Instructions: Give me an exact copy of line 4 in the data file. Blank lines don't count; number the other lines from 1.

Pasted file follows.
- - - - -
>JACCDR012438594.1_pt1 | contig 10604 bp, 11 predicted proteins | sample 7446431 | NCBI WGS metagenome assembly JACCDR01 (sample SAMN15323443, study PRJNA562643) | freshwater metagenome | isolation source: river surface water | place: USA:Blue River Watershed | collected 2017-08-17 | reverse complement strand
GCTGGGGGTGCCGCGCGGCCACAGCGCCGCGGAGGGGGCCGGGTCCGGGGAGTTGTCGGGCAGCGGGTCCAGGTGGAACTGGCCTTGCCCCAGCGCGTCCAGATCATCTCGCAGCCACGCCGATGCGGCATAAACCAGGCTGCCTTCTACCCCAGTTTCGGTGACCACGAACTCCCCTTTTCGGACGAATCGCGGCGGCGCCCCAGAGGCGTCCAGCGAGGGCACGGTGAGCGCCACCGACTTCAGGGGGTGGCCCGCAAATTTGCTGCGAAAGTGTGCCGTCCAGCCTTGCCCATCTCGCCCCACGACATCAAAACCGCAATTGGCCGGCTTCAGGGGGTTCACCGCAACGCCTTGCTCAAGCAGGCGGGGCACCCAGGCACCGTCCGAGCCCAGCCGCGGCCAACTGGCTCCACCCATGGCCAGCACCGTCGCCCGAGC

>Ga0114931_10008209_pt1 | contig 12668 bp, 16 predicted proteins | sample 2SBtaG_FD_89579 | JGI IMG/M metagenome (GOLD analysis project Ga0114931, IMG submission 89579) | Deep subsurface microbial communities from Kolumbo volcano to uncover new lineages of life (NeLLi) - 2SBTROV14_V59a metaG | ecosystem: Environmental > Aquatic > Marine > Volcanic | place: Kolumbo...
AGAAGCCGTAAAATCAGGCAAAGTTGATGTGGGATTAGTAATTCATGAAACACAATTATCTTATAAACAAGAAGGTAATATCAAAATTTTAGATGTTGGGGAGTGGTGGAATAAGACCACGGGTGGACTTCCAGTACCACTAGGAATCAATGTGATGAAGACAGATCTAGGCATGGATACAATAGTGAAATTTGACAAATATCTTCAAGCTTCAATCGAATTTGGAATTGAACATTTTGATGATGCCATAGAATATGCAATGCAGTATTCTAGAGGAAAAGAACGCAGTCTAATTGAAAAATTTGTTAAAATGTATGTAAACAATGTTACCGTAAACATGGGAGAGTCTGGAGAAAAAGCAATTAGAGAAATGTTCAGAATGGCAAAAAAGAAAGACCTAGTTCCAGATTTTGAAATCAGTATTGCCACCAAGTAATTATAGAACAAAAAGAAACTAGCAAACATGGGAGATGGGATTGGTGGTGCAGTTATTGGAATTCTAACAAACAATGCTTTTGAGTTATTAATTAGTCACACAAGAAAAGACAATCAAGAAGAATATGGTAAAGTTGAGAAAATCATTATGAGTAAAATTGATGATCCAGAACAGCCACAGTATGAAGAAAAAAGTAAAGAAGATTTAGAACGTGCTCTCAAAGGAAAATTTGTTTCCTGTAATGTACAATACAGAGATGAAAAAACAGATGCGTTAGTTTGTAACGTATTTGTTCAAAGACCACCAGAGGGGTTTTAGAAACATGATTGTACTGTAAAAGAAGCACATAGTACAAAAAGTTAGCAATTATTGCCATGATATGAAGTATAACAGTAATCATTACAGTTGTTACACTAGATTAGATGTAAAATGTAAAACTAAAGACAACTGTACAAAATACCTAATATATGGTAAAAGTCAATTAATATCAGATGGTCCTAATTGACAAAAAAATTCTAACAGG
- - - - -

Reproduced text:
AGAAGCCGTAAAATCAGGCAAAGTTGATGTGGGATTAGTAATTCATGAAACACAATTATCTTATAAACAAGAAGGTAATATCAAAATTTTAGATGTTGGGGAGTGGTGGAATAAGACCACGGGTGGACTTCCAGTACCACTAGGAATCAATGTGATGAAGACAGATCTAGGCATGGATACAATAGTGAAATTTGACAAATATCTTCAAGCTTCAATCGAATTTGGAATTGAACATTTTGATGATGCCATAGAATATGCAATGCAGTATTCTAGAGGAAAAGAACGCAGTCTAATTGAAAAATTTGTTAAAATGTATGTAAACAATGTTACCGTAAACATGGGAGAGTCTGGAGAAAAAGCAATTAGAGAAATGTTCAGAATGGCAAAAAAGAAAGACCTAGTTCCAGATTTTGAAATCAGTATTGCCACCAAGTAATTATAGAACAAAAAGAAACTAGCAAACATGGGAGATGGGATTGGTGGTGCAGTTATTGGAATTCTAACAAACAATGCTTTTGAGTTATTAATTAGTCACACAAGAAAAGACAATCAAGAAGAATATGGTAAAGTTGAGAAAATCATTATGAGTAAAATTGATGATCCAGAACAGCCACAGTATGAAGAAAAAAGTAAAGAAGATTTAGAACGTGCTCTCAAAGGAAAATTTGTTTCCTGTAATGTACAATACAGAGATGAAAAAACAGATGCGTTAGTTTGTAACGTATTTGTTCAAAGACCACCAGAGGGGTTTTAGAAACATGATTGTACTGTAAAAGAAGCACATAGTACAAAAAGTTAGCAATTATTGCCATGATATGAAGTATAACAGTAATCATTACAGTTGTTACACTAGATTAGATGTAAAATGTAAAACTAAAGACAACTGTACAAAATACCTAATATATGGTAAAAGTCAATTAATATCAGATGGTCCTAATTGACAAAAAAATTCTAACAGG